US Senator Ted Kennedy, the last of the storied band of brothers who appeared born to rule, has died after losing a battle with brain cancer, his family said Wednesday. He was 77.
Senator Edward Kennedy (D-MA) makes remarks at a rally for Democratic presidential candidate Senator Barack Obama (D-IL) at American University in Washington in this January 28, 2008 file photo
Edward M. Kennedy, regarded as the "liberal lion" of the Senate who was once tipped to succeed his assassinated brother John as president, died late Tuesday at his home in Hyannis Port, Massachusetts.
"We've lost the irreplaceable center of our family and joyous light in our lives, but the inspiration of his faith, optimism, and perseverance will live on in our hearts forever," his family said in a statement.
"We thank everyone who gave him care and support over this last year, and everyone who stood with him for so many years in his tireless march for progress toward justice, fairness and opportunity for all. He loved this country and devoted his life to serving it."
Kennedy, also widely known as "Teddy," had fought brain cancer for more than a year.
The youngest of the Kennedy sons, Ted was left to take up the helm of the storied political dynasty after tragedy struck the family with the assassinations of President John F. Kennedy in 1963 and another brother, Robert, while on the presidential campaign trail in June 1968 .
As history has it, Ted was the only one of the Kennedy sons to not die violently. Joe Kennedy, a pilot, died in World War Two.
But he never fulfilled what many had seen as his political destiny, his White House hopes dashed after a series of embarrassing episodes.
In 1969, Kennedy accidentally drove off a bridge at Chappaquiddick in Massachusetts, killing a female companion, Mary Jo Kopechne.
The scandal deepened when it emerged that Kennedy had swum to safety from the car, leaving Kopechne, then waited until the following day to report the incident.
He was given just a two-month suspended sentence for leaving the scene of the accident but his presidential aspirations never recovered and lost the Democratic nomination to Jimmy Carter in the 1980 election.
Nevertheless, he made it big on the other side of Pennsylvania Avenue, winning easy re-election to the Senate throughout a 47-year tenure.
During an emotional speech at the Democratic National Convention in August 2008 during which he threw his weight behind then-candidate and now President Barack Obama, Kennedy described his lifetime commitment to realizing healthcare reform.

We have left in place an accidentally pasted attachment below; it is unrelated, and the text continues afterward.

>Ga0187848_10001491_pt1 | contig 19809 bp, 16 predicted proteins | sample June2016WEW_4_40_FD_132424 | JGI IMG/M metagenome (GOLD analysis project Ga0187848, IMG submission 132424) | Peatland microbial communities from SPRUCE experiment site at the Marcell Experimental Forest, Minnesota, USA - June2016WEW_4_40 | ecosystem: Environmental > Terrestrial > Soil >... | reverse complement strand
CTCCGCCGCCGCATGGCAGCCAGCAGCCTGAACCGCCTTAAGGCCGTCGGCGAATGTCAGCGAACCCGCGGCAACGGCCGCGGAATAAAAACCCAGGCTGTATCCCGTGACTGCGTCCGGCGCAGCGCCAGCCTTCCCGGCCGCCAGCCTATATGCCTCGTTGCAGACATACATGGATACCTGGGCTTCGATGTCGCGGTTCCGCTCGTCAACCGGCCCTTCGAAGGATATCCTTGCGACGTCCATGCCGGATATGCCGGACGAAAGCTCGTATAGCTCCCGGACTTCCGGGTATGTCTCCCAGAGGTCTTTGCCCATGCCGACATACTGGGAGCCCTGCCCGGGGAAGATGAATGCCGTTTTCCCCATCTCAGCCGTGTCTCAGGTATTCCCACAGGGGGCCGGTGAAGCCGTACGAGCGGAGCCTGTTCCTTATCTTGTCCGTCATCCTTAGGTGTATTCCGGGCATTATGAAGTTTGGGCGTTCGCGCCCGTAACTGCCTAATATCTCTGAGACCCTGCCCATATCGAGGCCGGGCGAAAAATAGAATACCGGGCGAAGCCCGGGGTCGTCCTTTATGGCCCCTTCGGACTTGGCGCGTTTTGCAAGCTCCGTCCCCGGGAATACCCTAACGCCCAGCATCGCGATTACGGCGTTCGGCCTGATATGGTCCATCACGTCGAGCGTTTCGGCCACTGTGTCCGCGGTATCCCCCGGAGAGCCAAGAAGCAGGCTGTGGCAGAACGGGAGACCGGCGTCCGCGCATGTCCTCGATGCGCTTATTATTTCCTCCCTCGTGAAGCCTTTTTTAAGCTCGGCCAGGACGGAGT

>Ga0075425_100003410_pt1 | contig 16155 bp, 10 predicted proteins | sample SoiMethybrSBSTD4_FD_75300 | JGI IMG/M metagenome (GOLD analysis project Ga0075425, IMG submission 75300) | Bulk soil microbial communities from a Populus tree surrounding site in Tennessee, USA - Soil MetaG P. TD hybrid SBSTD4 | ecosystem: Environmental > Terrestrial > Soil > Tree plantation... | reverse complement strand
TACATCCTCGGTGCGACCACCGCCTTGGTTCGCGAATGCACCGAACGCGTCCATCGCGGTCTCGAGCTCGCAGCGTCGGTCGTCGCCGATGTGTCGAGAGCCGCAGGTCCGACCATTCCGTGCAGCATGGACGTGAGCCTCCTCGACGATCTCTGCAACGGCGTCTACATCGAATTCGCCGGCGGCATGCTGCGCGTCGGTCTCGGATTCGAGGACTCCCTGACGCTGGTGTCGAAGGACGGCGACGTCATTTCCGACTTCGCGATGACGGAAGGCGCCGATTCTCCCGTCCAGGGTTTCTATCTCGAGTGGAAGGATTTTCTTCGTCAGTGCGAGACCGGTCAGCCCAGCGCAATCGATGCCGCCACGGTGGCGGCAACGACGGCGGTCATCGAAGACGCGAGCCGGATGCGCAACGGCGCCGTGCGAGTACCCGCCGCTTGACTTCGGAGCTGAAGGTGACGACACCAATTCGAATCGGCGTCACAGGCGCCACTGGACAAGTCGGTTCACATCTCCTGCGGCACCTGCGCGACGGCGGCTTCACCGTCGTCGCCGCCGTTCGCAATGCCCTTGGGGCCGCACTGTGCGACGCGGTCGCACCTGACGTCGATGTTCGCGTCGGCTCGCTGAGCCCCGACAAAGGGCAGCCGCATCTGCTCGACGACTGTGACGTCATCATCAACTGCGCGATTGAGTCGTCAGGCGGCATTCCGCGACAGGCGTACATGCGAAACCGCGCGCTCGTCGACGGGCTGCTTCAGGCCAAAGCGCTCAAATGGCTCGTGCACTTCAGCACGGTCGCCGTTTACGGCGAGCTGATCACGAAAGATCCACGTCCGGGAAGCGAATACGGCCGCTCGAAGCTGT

"This is the cause of my life," Kennedy said during the speech.
"The work begins anew. The hope rises again. And the dream lives on," said Kennedy, who saw in Obama's rise to the White House hope to realize his goal to overhaul US healthcare, which leaves some 46 million Americans uninsured.
But his death came at a time when the fate of Obama's plan for a sweeping overhaul of the US healthcare system has been bogged down in Congress and faces mounting public concern expressed in sometimes tumultuous townhall meetingss.
Senate Majority Leader Harry Reid joined other congressional leaders whose tributes poured in minutes after Kennedy's death was announced, mourning the loss of "our patriarch."
"Because of Ted Kennedy, more young children could afford to become healthy. More young adults could afford to become students. More of our oldest citizens and our poorest citizens could get the care they need to live longer, fuller lives," Reid said in a statement.
"More minorities, women and immigrants could realize the rights our founding documents promised them. And more Americans could be proud of their country.
"The liberal lion's mighty roar may now fall silent, but his dream shall never die," added Reid, vowing to "rededicate ourselves" to the causes to which Kennedy dedicated his life.
Kennedy had undergone radiation and chemotherapy treatment as well as surgery since being diagnosed with glioblastoma in May 2008 after a seizure.
Following results from a biopsy, doctors had diagnosed Kennedy with a malignant glioma in the left parietal lobe, an area of the brain that controls speech, among other functions.
The brain tumor diagnosis sent shockwaves through the US Congress, where Kennedy had been a dominant figure for nearly half a century and was a champion of causes such as healthcare, education, workers' rights and immigration reform.